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Yacht and Sea Buoy

Two dimensional motion.

A yacht sails to the east from a dock with a speed of one mile per hour. Two miles northeast of the dock a sea buoy is anchored. The event starts at t = 0+ with the yacht position and velocity and the position of the sea buoy as indicated in the scenario sketch (right).

When will the yacht pass closest to the Sea Buoy?
What will be the distance from the yacht to the buoy at that time?

♦  A vector diagram is drawn (below right) with its origin placed at the dock, its coordinates and unit vectors (I and J) indicated. The yacht is shown a distance from the dock at an intermediate and arbitrary time of the event, t = t*.

The equation relating position of the dock, yacht and sea buoy (sb) is:

Pyacht(t) + Psb/y(t) = Psb

It is a good habit to include time dependence by writing "(t)" with properties that change with time. This is a 2-D vector equation.

When it is solved it will yield two pieces of information. When writing an equation it is helpful to do the easy parts first. Of the three vectors we need, position of the buoy is the easiest to write.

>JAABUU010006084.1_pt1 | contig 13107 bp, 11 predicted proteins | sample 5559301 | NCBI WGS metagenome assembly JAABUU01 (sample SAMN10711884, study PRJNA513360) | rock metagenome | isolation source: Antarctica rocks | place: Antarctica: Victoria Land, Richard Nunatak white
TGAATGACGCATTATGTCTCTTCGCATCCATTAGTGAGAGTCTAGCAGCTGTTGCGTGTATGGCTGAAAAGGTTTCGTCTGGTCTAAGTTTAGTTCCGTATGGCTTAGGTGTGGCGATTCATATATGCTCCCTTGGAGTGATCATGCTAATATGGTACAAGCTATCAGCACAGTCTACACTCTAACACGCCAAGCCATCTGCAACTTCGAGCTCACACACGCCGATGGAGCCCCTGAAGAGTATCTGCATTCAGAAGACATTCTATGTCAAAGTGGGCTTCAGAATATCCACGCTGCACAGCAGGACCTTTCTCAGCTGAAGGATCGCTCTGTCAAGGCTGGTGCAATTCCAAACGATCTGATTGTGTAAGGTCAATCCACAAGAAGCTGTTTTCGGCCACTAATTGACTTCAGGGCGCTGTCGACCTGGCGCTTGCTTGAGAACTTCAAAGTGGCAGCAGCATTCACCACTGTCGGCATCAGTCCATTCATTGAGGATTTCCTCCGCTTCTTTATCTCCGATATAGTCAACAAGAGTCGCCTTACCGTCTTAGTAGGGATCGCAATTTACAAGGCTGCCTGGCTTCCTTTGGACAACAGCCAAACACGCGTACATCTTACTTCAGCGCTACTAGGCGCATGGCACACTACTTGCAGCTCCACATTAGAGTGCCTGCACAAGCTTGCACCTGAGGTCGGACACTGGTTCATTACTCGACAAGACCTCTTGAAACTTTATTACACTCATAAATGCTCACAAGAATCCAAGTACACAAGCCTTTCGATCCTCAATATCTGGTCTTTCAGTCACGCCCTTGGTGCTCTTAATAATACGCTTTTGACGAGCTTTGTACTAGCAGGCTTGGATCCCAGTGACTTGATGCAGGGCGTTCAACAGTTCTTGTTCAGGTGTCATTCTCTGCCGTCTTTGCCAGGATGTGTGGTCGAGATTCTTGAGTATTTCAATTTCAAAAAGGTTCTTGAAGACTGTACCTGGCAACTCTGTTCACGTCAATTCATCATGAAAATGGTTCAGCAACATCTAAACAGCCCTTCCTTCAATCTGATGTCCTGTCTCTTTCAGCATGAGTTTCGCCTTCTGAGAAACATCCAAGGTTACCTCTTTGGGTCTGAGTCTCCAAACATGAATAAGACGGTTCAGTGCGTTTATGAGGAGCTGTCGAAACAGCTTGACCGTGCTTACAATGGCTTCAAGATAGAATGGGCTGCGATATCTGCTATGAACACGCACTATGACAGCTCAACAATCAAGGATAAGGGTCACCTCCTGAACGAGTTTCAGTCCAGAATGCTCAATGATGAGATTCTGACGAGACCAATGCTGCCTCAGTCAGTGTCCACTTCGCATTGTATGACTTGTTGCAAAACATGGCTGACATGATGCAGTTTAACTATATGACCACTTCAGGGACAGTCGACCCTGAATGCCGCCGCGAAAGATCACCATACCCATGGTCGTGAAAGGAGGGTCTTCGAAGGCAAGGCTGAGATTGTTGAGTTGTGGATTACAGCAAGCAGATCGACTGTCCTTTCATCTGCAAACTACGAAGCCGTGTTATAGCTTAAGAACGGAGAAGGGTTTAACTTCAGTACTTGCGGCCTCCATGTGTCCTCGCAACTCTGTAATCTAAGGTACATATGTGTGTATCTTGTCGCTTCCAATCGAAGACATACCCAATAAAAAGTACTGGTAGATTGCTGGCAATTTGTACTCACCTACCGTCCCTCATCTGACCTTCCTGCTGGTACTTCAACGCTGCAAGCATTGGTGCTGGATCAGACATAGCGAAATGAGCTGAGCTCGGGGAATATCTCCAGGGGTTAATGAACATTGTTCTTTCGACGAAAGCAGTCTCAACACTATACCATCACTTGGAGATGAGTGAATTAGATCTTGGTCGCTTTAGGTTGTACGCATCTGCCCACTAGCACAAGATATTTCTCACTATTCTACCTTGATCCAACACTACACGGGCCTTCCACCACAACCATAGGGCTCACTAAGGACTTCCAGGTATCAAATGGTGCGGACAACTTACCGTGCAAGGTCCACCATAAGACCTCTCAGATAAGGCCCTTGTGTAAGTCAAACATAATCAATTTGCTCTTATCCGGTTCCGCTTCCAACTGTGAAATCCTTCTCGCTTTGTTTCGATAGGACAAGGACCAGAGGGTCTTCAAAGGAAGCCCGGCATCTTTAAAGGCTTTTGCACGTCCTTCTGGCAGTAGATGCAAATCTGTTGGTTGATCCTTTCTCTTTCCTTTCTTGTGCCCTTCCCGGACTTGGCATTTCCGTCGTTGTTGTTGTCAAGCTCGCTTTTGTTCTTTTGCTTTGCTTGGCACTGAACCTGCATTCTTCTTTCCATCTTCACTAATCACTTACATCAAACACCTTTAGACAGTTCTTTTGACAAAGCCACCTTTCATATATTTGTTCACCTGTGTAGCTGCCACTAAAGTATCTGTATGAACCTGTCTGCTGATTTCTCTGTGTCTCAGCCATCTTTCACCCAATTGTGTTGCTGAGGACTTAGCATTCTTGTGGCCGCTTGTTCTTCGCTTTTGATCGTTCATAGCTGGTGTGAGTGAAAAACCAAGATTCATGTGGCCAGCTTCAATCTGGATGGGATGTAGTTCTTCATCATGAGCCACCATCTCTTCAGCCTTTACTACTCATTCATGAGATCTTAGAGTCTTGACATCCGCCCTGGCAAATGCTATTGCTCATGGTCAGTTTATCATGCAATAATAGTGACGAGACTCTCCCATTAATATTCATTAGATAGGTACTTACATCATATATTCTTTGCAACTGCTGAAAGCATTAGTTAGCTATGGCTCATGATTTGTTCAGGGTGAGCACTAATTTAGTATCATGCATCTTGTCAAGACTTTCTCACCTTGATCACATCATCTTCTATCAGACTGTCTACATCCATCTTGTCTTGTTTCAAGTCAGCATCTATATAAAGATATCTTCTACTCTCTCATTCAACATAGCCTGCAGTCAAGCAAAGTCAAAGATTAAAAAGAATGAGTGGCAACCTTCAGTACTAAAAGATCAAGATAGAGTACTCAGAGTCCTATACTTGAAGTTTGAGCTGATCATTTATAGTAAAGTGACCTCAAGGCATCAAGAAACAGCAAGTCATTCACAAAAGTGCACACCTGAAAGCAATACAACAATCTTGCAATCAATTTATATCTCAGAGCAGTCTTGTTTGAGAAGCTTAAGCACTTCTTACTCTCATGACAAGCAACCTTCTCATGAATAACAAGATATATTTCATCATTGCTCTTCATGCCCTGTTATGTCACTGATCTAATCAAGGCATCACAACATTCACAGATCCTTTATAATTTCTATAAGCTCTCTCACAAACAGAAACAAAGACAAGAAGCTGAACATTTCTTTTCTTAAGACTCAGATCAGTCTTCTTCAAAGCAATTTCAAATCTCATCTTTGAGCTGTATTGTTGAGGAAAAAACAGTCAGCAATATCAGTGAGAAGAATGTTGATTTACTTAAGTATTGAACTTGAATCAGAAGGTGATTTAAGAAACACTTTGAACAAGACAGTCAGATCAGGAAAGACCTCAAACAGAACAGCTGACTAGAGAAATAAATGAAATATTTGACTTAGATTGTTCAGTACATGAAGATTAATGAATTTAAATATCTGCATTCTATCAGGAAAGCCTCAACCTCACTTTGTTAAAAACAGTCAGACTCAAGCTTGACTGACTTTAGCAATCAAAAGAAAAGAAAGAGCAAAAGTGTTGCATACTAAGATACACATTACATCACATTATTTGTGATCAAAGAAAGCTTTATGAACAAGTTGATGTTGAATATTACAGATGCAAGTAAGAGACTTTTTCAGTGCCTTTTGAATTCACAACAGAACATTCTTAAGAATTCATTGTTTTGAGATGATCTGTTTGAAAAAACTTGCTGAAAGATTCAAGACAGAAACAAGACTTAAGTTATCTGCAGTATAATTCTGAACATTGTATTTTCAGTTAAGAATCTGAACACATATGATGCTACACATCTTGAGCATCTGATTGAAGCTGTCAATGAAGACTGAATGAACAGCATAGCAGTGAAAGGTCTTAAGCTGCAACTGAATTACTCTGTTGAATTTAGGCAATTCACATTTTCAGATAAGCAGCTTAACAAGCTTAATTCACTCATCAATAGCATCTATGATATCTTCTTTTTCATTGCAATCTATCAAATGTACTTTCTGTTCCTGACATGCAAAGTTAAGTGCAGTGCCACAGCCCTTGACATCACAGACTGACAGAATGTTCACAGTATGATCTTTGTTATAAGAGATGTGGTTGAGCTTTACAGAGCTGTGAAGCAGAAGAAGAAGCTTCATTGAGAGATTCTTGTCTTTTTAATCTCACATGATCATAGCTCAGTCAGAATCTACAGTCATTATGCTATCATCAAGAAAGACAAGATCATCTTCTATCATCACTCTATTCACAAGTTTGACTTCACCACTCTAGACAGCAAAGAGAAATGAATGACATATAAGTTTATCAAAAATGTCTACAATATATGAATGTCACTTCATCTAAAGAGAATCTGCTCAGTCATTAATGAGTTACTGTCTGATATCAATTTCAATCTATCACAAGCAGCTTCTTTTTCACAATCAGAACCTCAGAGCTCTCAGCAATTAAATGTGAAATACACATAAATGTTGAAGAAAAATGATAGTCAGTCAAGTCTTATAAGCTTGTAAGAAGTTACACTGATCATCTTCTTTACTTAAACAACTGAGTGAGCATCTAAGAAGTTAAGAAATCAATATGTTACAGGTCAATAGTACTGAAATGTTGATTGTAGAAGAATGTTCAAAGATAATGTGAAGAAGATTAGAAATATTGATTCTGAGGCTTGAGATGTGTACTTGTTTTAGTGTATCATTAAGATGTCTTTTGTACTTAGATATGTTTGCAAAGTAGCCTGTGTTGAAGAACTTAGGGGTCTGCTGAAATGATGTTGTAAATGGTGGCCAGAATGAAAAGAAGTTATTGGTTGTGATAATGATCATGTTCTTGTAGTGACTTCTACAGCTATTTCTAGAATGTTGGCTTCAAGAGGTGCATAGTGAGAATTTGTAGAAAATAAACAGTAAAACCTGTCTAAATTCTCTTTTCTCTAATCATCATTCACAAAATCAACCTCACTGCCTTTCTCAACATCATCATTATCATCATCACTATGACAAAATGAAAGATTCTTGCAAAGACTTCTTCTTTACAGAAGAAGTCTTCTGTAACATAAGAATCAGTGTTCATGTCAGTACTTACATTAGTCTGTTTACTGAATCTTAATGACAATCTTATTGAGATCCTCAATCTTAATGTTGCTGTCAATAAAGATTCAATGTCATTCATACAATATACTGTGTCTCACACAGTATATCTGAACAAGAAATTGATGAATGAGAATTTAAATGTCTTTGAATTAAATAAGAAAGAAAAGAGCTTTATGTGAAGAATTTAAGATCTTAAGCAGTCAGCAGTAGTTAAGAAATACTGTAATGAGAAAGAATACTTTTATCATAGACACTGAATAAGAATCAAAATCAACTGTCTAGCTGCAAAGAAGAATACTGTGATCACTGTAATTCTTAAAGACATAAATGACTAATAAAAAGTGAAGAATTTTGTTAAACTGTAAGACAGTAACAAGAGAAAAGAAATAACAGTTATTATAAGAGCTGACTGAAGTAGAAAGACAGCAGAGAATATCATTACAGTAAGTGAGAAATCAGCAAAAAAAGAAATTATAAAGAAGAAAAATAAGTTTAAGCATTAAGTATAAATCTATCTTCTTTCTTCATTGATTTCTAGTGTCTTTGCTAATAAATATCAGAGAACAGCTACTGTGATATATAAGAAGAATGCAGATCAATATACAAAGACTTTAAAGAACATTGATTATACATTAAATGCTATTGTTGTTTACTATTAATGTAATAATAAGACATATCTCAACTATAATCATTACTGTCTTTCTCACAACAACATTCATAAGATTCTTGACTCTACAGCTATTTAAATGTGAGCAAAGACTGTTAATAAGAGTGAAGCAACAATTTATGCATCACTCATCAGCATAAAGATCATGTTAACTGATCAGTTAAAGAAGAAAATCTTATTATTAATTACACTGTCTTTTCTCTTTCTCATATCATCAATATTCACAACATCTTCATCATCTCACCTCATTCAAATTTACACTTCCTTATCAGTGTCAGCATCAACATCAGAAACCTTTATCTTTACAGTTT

It is a good habit to include time dependence by writing "(t)" beside event characteristics that change with time. The vector equation relating positions of the dock, yacht and buoy is:

Psb = 2[cos(45°)I + sin(45°) J] mi

The yacht, originally at the origin, is moving East at 1 mph for all t > 0+.

Py(t) = 0 I + 0 J + 1 mph· t I

Putting these results into the equation (with time in hours):

t I + Psb/y(t) = 2 [cos(45°) I + sin(45°) J] mi

So everything is known except Psb/y(t).

Psb/y(t) = (√2 - t) I + √2 J

The distance between the yacht and buoy, D(t), is the length of this vector:

D(t) = |Psb/y(t)| = [ (√2 - t)2 + (√2)2]1/2 miles.
 

Next we write the above D(t) in a "completed square" form:

D(t) = [(t - √2)2 + 2]1/2miles.

So "D(t)" is least when t = t* = √2 hours. And the distance is:

D*( t* = √ 2 hours) = √ 2 miles.

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